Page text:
Two Thirds Of UK Retirees Expect To Leave A Legacy

Expect a legacy? Perhaps you are as naive as the authors of this report, which flies in the face of reality for most people.  And we do work at the sharp end, dealing with Probate, so we see the real thing.   In a word, you cannot rely on a traditional legacy in a Will.  By the time people die, there is often very little left.   Help ensure your parents are well prepared, and plan your own future and maybe you will be fortunate.

But accriding to HSBA, almost two thirds (64%) of British retirees expect to leave an inheritance to their children with an average* value of £182,144, according to their study, The Future of Retirement: Life after work?

Note the word expect.  Hopefully, they will enjoy their time in cloud cuckoo land before life interferes!

HSBC which surveyed over 16,000 people in 15 countries, found many Britons could inherit even more, with one in five (21%) legacies left to children by UK retirees expected to be over £250,000. This shows Britons are the third most generous in the world, after Australia and Singapore, with average expected inheritances of £321,743 and £237,799 respectively.

For 12% of women in the UK expecting to leave an inheritance, the amount they end up leaving far exceeds what was their intended legacy when they were working. This compares to just 3% of men. The findings reveal that many working age Britons rely on inheritance to supplement their retirement.

Almost two thirds (64%) said that they expect it will finance their retirement to some extent. Young Britons in particular may (Ed. – will would be a better word!) be heading for an insecure future by relying heavily on their inheritance.

A fifth (21%) of 25-34 year olds who expect to receive an heritance say it will largely fund their retirement compared to just 9% of 45-54 year olds. Christine Foyster, Head of Wealth Development, HSBC UK, said: “It’s good to see that even in these tough times, parents plan to leave an inheritance to their children. However, it is vital that people do not rely on these potential windfalls to fund their retirement. Whatever their good intentions, parents may face their own unexpected hurdles and require the money to fund other things such as their own medical and nursing care in later life.” On a more positive note, HSBC’s research also found that more UK retirees expect to leave an inheritance (69%) than non-retirees expected to receive one (43%). Christine Foyster continued: “While the figures suggest that some people might be surprised by their parents’ financial generosity, this comes with a warning: you cannot predict what may happen between now and receiving an inheritance. The earlier you start preparing, the more financially secure your own retirement is likely to be.”

The Future of Retirement study also found that many Britons are not waiting until after their death to pass on their wealth to their relatives. 31% of working age people in the UK have already received a significant financial gift or loan from their family with a total average value of £8,189. An online survey tool is available to allow individuals to see how they compare against the country findings, at www.hsbc.com/retirement.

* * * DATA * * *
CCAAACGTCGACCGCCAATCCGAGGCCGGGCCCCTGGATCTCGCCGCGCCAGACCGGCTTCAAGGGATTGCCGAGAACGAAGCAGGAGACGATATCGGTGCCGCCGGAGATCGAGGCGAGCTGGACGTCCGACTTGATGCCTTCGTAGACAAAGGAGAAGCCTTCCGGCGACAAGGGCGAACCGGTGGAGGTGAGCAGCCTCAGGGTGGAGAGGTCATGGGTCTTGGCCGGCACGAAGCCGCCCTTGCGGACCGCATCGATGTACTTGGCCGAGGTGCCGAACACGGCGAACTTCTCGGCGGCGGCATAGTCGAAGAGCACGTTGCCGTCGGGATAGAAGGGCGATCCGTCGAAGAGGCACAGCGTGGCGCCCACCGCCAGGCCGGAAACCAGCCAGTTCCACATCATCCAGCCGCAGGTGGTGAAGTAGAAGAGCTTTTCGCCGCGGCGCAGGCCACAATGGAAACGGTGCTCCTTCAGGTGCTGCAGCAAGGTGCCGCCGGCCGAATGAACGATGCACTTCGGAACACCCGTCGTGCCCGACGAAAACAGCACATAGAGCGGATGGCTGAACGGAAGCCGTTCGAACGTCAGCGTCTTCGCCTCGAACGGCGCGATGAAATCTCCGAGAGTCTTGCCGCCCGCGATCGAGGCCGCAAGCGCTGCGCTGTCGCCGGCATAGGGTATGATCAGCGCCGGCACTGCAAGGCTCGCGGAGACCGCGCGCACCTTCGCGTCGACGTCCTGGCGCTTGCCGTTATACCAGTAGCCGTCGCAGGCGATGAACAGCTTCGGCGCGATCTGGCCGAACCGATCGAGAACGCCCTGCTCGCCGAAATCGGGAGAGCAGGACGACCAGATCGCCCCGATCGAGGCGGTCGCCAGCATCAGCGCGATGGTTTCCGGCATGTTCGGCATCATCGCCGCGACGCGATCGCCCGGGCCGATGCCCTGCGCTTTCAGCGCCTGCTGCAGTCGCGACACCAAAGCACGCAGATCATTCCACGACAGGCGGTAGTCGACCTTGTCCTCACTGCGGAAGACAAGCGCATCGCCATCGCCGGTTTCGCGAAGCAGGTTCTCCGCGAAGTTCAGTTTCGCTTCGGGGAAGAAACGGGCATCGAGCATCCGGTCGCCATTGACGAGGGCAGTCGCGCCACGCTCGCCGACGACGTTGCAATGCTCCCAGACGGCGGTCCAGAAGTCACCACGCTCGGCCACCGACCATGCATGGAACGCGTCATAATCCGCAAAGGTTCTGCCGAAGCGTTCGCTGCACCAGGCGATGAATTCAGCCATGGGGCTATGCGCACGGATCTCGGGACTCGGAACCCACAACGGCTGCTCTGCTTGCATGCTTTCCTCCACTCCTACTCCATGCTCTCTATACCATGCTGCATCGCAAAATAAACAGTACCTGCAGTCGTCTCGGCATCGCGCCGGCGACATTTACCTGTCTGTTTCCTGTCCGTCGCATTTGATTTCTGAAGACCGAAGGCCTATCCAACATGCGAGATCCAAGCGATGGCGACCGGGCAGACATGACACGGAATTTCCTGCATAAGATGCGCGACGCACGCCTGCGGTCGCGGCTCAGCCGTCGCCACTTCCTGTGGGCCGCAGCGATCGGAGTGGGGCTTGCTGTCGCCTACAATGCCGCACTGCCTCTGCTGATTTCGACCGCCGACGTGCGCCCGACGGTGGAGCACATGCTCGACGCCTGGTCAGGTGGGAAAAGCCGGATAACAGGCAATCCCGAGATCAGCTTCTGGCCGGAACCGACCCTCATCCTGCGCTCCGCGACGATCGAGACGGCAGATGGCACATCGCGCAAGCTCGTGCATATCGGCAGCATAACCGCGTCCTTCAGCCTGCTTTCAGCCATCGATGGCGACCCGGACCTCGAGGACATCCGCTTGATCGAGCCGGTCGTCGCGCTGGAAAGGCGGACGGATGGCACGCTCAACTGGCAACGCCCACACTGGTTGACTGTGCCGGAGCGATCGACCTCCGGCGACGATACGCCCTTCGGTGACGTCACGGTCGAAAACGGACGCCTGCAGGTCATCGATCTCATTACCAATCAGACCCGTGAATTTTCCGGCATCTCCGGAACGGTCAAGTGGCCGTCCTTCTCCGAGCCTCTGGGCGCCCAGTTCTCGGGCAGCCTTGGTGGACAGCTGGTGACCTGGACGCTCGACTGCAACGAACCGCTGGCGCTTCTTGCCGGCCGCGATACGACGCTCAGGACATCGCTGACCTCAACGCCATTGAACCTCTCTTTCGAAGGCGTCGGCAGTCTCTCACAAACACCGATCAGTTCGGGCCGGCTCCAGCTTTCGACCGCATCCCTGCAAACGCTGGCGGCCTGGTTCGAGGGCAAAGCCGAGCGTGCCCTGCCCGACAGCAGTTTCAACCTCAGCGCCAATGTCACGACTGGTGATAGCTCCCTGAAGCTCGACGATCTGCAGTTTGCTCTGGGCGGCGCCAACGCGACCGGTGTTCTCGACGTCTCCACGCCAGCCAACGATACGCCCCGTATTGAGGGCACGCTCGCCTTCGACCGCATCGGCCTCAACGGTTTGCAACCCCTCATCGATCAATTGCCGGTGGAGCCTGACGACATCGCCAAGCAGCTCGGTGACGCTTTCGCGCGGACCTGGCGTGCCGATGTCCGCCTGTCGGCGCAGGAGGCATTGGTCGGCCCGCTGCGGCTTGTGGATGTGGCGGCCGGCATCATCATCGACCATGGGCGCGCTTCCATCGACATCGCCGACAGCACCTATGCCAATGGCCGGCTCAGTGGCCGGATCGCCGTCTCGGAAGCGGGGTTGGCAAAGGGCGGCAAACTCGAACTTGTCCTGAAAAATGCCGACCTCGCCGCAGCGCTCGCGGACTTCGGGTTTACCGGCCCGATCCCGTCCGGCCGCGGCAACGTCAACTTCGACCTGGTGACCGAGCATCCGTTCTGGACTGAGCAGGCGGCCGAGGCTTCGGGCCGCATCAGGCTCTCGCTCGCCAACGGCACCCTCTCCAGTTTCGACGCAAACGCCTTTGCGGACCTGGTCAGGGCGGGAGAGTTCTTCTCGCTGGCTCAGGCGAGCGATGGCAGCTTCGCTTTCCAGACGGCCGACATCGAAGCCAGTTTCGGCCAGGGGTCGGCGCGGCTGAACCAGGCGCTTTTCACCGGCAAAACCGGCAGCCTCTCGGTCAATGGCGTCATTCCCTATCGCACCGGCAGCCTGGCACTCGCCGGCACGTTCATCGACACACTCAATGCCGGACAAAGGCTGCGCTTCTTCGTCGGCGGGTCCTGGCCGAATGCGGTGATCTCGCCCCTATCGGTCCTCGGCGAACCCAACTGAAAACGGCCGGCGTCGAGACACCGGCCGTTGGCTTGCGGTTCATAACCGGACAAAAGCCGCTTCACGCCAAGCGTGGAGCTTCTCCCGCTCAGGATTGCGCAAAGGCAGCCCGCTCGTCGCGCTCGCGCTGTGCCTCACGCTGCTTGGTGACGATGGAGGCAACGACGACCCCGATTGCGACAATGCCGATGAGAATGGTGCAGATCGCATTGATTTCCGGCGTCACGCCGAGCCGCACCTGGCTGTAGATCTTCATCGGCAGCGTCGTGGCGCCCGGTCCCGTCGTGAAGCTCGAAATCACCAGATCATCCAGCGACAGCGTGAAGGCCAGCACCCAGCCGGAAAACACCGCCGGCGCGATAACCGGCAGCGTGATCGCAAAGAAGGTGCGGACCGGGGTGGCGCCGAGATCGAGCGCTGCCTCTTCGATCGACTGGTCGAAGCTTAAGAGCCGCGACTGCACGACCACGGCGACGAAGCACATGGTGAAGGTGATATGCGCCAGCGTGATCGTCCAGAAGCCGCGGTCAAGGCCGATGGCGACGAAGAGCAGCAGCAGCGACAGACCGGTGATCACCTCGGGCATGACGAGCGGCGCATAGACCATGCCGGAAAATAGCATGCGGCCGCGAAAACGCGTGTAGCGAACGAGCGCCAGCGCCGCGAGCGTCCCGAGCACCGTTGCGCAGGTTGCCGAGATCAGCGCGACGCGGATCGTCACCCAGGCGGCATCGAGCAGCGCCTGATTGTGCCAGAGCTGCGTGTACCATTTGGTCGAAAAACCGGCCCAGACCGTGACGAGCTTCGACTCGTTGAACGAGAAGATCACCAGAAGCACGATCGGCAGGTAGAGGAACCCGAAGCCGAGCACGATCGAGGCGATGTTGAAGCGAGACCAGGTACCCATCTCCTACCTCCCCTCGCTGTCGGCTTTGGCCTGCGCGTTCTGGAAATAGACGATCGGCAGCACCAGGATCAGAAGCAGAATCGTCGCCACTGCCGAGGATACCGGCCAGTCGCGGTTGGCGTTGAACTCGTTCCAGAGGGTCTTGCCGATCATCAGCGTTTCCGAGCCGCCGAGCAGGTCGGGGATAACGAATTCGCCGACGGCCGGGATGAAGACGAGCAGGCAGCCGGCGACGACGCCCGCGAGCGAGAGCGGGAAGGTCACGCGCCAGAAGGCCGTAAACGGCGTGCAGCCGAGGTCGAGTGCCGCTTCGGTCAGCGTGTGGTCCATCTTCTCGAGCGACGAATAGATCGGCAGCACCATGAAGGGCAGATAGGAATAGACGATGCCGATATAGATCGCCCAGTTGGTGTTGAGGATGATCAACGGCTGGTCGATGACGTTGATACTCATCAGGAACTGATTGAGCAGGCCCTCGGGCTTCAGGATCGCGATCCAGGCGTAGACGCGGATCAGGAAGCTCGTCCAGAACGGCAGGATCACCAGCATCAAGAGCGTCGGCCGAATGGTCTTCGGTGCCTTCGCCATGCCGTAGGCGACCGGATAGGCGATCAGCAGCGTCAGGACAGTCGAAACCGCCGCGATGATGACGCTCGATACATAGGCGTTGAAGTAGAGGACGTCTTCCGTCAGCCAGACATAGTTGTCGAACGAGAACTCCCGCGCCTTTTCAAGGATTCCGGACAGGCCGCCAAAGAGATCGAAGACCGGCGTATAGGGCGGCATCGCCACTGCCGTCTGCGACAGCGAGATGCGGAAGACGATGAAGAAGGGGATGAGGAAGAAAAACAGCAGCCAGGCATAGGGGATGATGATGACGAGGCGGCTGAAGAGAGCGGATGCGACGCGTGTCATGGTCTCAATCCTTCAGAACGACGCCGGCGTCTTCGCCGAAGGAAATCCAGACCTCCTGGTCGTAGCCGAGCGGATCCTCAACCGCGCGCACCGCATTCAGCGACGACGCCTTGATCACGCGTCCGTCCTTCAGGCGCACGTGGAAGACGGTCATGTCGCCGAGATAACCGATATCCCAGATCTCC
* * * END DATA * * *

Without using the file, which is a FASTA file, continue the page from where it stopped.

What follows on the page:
HSBC’s research identified four actions, which may help today’s retirement savers plan a better financial future for themselves: ** The findings are based on a representative online sample covering people in retirement. Due to panel size limitations in Egypt and the UAE, fully retired respondent reporting in these two countries was not possible.

Action 1. Don’t rush into retirement There is a view among retired people that they might have been too hasty in giving up paid employment. Nearly two-thirds (64%) who entered semi-retirement wished that they had stayed in full time employment longer. This regret is largely for positive reasons, with many retired people seeing work as an important means of keeping the body and mind active.

Action 2. Don’t rely on one source of retirement income With an average of three different sources of retirement income, the current generation of retirees has wisely chosen not to generate all of their income from one place. Instead they have been successful in spreading their retirement income sources and the associated risks, so that not all their eggs are in one basket.

Action 3. Plan your retirement with family in mind Rather than family ties loosening in future, the family will continue to be a major consideration in retirement planning, and may even grow in importance for the next generation. While many people (40%) aspire to travel extensively during their retirement, nearly half (49%) of current workers expect to have some financial responsibilities towards others even when they are themselves retired. This includes ongoing financial responsibilities for their adult children as well as supporting frail elderly parents.

Action 4. Be realistic about your retirement outgoings Many working people assume that their income needs will fall once they enter retirement. Yet 52% of people in retirement have seen no reduction in their outgoings, and 17% have seen their outgoings increase. Although people are familiar with the concept of increasing life expectancy, the consequent increase in later life medical and nursing care costs may not be well understood as people are still not doing enough to prepare themselves for these potential costs. -ENDS-

We would add  Action 5 – make sure your Legal Planning is up to date and well organised – if you don’t understand the term Legal Planning, as for a copy of our Legal Planning Checklist.

 

*All data averages cited correspond to median values Average inheritance retirees expect to leave, by country